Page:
Seasonal Hiring Mistakes to Avoid
Getting the “the right people on the bus, in the right seats”, according to Jim Collins, is a tricky endeavor in general, and even more so with seasonal or temporary positions. Below are a few pitfalls even seasoned managers fall into when looking for the perfect new-hire for summer and beyond.
1. Small Talent Pool – Take the time to build a candidate pool with a number of potential employees who meet the needs of your organization. If you don’t have several qualified candidates, your pool is too small. Don’t “settle” because even a bad hire for a seasonal position can be costly.
2. Jumping to Conclusions – Take your time reviewing resumes. A quick glance isn’t enough information to understand if a candidate has what it takes for the job. Be fair, and discover the truth behind a resume.
3. Cultural Fit – All too often hiring decisions are based solely on experience and skills, when hiring for the correct cultural fit is just as important. After all, few terminations are the result of wrong skill sets or experience.
4. Forgetting Legal Requirements – Hiring a new employee, whether full, part-time or temporary, means fulfilling a number of state and federal requirements. For example, all new hires must complete Form W-4, appropriate state tax forms and a Form I-9 (Employment Eligibility Verification). Employers must also report all new hires to the appropriate state agency and provide all new hires with a Notice of Coverage Options, as required by the Affordable Care Act (ACA).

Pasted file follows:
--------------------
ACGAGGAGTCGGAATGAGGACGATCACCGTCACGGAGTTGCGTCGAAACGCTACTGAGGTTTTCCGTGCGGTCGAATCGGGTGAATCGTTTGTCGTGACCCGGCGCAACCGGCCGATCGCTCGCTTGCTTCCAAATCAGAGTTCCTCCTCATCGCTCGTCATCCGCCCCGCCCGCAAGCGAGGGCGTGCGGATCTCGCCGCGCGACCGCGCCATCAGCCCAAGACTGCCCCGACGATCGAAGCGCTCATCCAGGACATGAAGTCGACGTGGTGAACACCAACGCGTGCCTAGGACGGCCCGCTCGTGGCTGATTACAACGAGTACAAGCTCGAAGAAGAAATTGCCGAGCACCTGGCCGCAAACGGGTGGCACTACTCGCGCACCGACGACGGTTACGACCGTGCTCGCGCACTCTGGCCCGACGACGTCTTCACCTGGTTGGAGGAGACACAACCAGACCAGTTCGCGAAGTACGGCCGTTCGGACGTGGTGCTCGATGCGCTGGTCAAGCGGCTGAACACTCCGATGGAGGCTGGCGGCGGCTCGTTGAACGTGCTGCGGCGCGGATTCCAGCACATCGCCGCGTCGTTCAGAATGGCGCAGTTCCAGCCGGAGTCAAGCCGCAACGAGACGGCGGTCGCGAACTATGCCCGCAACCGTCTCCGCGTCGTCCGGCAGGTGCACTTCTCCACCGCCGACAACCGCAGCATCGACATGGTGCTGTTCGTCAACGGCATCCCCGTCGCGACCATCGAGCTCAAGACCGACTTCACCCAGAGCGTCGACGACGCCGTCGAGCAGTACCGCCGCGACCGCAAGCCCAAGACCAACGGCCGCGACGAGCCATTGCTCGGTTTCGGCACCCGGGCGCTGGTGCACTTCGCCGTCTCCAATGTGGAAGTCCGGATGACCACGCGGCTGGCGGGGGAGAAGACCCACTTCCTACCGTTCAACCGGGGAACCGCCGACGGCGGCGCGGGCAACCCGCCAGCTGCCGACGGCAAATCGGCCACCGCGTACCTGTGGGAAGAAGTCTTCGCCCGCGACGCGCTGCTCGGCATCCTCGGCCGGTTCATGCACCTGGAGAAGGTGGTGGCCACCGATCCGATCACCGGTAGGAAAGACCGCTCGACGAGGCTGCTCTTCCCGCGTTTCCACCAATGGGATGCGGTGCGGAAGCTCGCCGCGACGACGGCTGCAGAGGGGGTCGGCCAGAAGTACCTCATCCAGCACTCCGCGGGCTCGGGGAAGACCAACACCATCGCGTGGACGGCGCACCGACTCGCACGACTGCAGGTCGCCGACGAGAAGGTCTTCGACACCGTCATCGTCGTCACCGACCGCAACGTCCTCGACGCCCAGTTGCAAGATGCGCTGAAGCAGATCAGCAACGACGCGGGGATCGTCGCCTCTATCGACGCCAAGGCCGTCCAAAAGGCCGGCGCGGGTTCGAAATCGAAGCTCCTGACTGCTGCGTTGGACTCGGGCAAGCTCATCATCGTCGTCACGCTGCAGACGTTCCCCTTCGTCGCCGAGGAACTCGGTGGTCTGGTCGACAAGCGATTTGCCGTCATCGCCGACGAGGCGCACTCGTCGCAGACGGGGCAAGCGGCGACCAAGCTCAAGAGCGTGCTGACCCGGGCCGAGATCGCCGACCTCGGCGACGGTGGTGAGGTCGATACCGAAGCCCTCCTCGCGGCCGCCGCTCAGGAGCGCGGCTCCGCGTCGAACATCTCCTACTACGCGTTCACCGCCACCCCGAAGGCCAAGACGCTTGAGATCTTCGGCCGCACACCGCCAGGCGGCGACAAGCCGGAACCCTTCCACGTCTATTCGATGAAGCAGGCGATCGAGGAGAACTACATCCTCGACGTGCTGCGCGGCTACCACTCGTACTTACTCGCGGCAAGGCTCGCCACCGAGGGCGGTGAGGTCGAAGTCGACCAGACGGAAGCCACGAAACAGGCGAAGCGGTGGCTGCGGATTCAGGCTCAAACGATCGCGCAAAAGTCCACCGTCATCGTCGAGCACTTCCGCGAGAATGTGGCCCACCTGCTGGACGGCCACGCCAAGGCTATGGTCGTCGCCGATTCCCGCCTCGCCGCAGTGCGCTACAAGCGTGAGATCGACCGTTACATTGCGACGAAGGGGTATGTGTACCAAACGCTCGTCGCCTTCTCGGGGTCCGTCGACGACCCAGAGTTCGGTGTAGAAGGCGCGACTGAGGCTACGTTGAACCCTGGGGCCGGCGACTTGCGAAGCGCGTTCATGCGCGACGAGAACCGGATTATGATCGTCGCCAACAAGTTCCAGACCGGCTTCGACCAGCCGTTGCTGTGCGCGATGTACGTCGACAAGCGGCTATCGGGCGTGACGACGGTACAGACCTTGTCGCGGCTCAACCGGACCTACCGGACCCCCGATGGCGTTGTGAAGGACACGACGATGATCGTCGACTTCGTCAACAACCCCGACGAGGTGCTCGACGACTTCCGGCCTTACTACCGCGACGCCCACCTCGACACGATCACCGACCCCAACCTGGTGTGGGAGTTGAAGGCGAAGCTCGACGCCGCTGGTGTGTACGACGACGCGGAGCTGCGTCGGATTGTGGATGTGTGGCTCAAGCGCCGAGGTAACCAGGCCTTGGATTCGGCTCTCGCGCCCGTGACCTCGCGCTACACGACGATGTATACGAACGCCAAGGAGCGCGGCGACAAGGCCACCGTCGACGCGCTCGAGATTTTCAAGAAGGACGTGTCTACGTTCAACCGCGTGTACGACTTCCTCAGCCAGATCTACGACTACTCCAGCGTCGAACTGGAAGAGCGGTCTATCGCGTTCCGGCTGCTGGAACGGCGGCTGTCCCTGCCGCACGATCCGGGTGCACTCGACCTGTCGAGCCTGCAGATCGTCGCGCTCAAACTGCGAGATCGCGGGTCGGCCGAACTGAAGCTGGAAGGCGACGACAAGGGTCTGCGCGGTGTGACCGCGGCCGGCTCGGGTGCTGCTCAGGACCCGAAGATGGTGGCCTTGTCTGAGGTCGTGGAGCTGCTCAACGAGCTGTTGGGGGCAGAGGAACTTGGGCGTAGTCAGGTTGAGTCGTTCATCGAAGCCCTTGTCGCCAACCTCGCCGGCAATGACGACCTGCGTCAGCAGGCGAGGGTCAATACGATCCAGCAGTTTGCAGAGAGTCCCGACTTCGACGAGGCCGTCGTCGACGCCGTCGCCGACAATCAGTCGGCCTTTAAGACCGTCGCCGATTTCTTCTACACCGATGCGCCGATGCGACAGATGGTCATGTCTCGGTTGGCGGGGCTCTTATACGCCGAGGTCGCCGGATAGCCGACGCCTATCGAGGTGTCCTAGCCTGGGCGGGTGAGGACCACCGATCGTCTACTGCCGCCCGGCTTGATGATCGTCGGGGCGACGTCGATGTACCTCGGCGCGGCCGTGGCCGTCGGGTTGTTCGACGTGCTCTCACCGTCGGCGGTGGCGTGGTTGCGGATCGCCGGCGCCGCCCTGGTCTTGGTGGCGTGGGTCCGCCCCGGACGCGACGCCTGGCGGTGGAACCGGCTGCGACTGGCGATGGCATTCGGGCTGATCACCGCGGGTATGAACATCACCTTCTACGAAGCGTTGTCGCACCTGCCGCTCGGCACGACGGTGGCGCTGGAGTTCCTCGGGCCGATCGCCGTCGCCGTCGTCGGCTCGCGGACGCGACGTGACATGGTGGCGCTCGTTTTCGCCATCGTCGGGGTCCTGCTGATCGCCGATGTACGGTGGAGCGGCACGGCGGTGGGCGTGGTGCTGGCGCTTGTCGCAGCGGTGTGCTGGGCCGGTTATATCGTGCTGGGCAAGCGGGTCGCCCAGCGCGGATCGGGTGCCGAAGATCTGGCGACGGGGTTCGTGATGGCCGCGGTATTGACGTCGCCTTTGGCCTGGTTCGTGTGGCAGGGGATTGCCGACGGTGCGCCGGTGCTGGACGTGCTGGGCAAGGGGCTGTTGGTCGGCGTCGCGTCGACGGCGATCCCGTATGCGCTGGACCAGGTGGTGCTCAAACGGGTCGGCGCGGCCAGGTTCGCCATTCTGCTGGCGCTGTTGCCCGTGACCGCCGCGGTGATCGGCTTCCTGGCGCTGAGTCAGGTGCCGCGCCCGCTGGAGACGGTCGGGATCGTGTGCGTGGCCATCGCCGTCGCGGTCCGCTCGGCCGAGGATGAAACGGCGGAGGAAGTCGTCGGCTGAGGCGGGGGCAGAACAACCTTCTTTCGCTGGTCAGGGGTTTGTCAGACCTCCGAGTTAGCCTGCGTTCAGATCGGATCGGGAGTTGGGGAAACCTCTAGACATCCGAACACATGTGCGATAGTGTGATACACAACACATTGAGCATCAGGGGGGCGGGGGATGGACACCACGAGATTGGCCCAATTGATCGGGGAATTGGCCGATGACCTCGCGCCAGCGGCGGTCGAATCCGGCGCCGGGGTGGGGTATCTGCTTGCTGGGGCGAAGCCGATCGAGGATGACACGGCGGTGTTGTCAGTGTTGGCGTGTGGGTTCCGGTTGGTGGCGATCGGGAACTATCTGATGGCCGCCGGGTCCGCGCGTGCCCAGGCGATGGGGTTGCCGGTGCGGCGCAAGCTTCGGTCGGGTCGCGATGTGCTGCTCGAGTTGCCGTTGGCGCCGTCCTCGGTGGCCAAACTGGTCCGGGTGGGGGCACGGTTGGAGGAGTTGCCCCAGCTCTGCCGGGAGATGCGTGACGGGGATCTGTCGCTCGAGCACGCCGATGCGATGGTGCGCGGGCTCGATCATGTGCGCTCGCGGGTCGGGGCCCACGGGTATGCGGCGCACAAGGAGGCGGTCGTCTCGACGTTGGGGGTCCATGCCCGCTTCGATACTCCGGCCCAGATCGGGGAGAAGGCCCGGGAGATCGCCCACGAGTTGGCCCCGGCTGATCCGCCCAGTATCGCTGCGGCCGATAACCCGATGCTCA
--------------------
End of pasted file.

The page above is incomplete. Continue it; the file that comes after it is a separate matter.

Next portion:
5. Inadequate Reference Checks – Many times Human Resources conducts reference checks, but it is actually more fruitful if the hiring manager does the digging. This allows them to speak frankly to peers about the candidate and hopefully get candid and honest responses. One crucial question we suggest posing is “If you could have Joe work on your team again, would you hire him?” While the answer matters, it’s more about the enthusiasm (or lack thereof) that is noteworthy.
6. Lack of Orientation and Training – Job failure is directly linked to the lack of a well thought out orientation and new hire training process. Employers should prepare existing employees by informing them of the assignments the new workers are hired to complete and the resources available to help them get up to speed as quickly as possible. In addition, part-time and temporary employees should generally receive the same training as other new hires, especially in the areas of anti-harassment, nondiscrimination, safety, and other important workplace issues.